The effectiveness of your UX interviews greatly hinges on the data source you select. The quality of insights you gather is only as good as the source you tap into.

Automate the Process

Everything that we do during UX research is getting the most accurate data on how people use our products. Any process that can remove the human factor will be beneficial

Incorporating automation into your user interview process can help reduce bias and inaccuracies. While human researchers can inadvertently influence responses through body language, tone, or unintentional cues, automated processes can deliver standardized questions and analyze responses without any emotional influence.

Choose interviewees who are unaware of the interview

Bringing in colleagues who are not directly involved in the interview process can be incredibly valuable. These "uninformed" participants can provide unbiased feedback and offer fresh perspectives. They can also help identify when interviewees are veering off-topic or speaking about third-party experiences.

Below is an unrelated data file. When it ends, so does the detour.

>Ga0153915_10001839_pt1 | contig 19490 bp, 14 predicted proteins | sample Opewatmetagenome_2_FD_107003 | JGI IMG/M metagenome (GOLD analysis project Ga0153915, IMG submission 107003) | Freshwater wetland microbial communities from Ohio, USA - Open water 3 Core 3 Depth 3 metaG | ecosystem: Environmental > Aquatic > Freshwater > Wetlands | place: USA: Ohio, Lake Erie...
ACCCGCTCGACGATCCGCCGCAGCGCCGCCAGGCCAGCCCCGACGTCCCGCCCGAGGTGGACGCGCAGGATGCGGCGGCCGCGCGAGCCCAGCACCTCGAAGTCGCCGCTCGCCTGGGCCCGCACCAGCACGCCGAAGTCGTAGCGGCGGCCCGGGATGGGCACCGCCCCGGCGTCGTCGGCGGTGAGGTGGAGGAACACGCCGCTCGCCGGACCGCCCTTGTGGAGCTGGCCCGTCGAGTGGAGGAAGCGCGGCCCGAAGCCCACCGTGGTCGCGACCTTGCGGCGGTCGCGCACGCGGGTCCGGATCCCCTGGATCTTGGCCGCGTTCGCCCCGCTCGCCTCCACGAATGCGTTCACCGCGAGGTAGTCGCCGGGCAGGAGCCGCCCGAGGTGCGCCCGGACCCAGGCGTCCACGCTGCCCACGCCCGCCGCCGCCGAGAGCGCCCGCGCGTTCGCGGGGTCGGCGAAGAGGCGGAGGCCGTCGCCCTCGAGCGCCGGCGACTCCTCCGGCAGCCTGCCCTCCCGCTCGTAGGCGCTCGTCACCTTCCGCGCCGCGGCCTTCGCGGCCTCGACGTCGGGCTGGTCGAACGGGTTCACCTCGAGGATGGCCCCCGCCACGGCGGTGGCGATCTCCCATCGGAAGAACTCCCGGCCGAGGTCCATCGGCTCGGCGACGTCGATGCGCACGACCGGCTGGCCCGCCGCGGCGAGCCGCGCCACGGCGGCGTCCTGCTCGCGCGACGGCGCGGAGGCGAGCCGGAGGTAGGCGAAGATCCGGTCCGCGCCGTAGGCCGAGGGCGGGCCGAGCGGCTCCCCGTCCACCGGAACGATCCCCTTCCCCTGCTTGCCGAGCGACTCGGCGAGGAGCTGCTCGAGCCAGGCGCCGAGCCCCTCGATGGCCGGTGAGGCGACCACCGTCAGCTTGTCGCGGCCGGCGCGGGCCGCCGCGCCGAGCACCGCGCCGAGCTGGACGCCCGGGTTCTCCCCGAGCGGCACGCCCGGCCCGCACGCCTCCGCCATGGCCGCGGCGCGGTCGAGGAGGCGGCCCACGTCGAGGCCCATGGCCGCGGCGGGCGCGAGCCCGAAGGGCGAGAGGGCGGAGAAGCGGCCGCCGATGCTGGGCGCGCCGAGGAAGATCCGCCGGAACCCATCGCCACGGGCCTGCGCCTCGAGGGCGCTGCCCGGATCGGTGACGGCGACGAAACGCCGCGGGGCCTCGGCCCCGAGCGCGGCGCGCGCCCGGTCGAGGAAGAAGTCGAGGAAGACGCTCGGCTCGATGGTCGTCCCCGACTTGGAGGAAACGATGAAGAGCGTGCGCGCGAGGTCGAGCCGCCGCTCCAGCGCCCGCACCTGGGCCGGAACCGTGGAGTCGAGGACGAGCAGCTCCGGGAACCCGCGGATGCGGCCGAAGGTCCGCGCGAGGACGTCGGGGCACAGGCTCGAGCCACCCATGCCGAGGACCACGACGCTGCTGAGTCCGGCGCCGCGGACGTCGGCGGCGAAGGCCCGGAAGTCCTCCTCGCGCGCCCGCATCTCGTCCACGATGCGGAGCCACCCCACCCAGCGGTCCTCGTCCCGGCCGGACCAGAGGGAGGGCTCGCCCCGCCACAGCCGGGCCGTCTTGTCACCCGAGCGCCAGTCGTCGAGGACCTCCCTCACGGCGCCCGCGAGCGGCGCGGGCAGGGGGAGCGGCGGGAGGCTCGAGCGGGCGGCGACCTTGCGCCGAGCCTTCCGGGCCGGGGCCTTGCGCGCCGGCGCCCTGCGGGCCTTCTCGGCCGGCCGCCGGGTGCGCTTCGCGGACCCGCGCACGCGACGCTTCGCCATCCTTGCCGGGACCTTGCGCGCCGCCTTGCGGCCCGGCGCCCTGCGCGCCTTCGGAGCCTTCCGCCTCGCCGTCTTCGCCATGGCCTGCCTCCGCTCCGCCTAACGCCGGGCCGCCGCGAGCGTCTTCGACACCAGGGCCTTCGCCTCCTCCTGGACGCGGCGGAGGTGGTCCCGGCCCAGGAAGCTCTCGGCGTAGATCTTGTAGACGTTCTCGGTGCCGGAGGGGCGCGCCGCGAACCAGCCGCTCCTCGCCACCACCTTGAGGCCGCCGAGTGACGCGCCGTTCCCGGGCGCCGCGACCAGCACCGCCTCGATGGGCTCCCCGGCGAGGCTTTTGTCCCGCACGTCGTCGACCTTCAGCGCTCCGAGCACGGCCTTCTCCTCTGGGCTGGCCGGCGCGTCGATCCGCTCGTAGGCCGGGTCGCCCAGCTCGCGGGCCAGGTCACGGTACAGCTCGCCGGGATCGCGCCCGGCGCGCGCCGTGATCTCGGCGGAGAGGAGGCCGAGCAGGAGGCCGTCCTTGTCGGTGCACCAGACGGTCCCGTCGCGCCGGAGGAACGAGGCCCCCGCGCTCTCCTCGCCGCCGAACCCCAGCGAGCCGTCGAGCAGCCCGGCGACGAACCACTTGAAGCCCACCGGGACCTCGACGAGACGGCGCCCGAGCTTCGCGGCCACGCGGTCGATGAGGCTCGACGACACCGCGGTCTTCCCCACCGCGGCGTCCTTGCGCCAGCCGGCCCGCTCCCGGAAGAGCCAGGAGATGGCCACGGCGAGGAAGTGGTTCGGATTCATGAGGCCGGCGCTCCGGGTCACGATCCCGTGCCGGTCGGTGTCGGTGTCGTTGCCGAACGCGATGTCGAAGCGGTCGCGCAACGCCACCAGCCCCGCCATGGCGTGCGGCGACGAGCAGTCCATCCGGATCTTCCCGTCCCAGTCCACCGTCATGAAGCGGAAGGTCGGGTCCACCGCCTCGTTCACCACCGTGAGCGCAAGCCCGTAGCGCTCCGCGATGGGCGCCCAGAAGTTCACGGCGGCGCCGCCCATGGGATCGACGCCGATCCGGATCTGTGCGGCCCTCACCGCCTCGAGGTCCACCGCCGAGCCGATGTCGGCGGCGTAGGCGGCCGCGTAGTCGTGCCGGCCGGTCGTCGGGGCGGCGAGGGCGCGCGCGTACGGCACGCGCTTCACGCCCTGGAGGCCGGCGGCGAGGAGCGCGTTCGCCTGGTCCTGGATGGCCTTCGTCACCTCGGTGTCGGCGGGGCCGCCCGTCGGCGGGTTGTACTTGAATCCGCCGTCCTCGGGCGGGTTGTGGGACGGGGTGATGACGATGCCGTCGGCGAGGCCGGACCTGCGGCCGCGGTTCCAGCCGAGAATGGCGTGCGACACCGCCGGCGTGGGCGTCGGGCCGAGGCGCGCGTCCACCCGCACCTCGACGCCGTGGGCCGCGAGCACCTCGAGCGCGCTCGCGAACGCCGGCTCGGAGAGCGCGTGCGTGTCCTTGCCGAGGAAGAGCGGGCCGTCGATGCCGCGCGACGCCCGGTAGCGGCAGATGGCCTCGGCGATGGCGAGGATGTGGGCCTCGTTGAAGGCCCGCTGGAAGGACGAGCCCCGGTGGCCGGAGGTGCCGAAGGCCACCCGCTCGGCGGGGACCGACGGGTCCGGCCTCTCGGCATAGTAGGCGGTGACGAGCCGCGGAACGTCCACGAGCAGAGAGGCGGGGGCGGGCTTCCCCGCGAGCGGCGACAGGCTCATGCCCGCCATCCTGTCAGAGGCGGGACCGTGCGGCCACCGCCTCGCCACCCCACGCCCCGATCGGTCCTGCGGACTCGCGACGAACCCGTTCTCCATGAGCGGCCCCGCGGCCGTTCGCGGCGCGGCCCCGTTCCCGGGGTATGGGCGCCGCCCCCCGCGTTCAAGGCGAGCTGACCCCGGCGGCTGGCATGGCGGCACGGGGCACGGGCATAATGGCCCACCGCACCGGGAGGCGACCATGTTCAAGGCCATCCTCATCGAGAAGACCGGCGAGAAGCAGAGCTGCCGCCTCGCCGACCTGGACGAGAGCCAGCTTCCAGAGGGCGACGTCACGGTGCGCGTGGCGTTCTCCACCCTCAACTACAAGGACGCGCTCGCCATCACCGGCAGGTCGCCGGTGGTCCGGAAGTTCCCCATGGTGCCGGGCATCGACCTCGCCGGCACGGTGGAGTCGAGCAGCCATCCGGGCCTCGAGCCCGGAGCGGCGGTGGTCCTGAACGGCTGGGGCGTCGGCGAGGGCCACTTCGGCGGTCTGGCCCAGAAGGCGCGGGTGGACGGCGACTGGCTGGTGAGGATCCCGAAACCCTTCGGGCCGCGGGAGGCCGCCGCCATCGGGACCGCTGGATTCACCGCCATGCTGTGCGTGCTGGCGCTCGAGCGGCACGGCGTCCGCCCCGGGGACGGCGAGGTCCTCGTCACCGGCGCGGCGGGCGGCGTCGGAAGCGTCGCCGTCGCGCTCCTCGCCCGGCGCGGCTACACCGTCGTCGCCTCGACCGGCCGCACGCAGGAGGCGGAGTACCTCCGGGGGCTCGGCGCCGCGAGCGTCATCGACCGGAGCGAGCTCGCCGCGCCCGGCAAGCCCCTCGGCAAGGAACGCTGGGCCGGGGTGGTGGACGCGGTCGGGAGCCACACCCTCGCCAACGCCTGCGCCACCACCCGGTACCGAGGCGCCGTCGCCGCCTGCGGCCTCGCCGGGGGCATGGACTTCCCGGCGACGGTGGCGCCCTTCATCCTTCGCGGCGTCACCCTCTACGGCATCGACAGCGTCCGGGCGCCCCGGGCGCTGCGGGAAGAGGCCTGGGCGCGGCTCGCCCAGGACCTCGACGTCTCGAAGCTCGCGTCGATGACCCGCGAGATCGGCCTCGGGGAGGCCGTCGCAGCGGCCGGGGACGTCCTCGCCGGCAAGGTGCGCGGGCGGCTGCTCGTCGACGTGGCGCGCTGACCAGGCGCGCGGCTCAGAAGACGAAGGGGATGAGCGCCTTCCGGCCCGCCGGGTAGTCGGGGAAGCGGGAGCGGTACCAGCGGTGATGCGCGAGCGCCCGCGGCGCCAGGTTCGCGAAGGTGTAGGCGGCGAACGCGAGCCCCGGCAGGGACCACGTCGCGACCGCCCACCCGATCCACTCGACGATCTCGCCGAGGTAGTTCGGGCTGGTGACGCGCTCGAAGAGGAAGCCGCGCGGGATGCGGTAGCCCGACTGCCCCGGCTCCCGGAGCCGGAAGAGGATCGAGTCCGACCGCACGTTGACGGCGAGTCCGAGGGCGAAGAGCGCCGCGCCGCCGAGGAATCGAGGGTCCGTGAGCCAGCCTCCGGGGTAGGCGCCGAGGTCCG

Conduct properly

To make the most out of these interactions, it's crucial to conduct interviews in a manner that encourages candid responses and yields valuable information. A well-executed interview can uncover valuable user perspectives, pain points, and suggestions.

Provide an Open Environment

During the interview, it's crucial to establish a safe and open environment. Rather than putting them in an uncomfortable position and overwhelming them with questions, aim to conduct the interview as a casual conversation. Remind participants that it's okay to say "I don't know" or admit limited experience. This encourages them to speak authentically about their own interactions rather than relying on third-party stories.

Repeat questions and tweaks in vocabulary

If users wander off the topic, most of the chances are: they don't even understand the questions!

Crafting interview questions with simplicity and clarity is a foundational step. However, if this approach doesn't yield the desired results, you can ask the same question again but using different words. This might help get more information than before, and you can also make sure you understand what the person said. Experimenting with alternative wording or questions can make a significant difference in steering conversations back on track and eliciting the insights needed.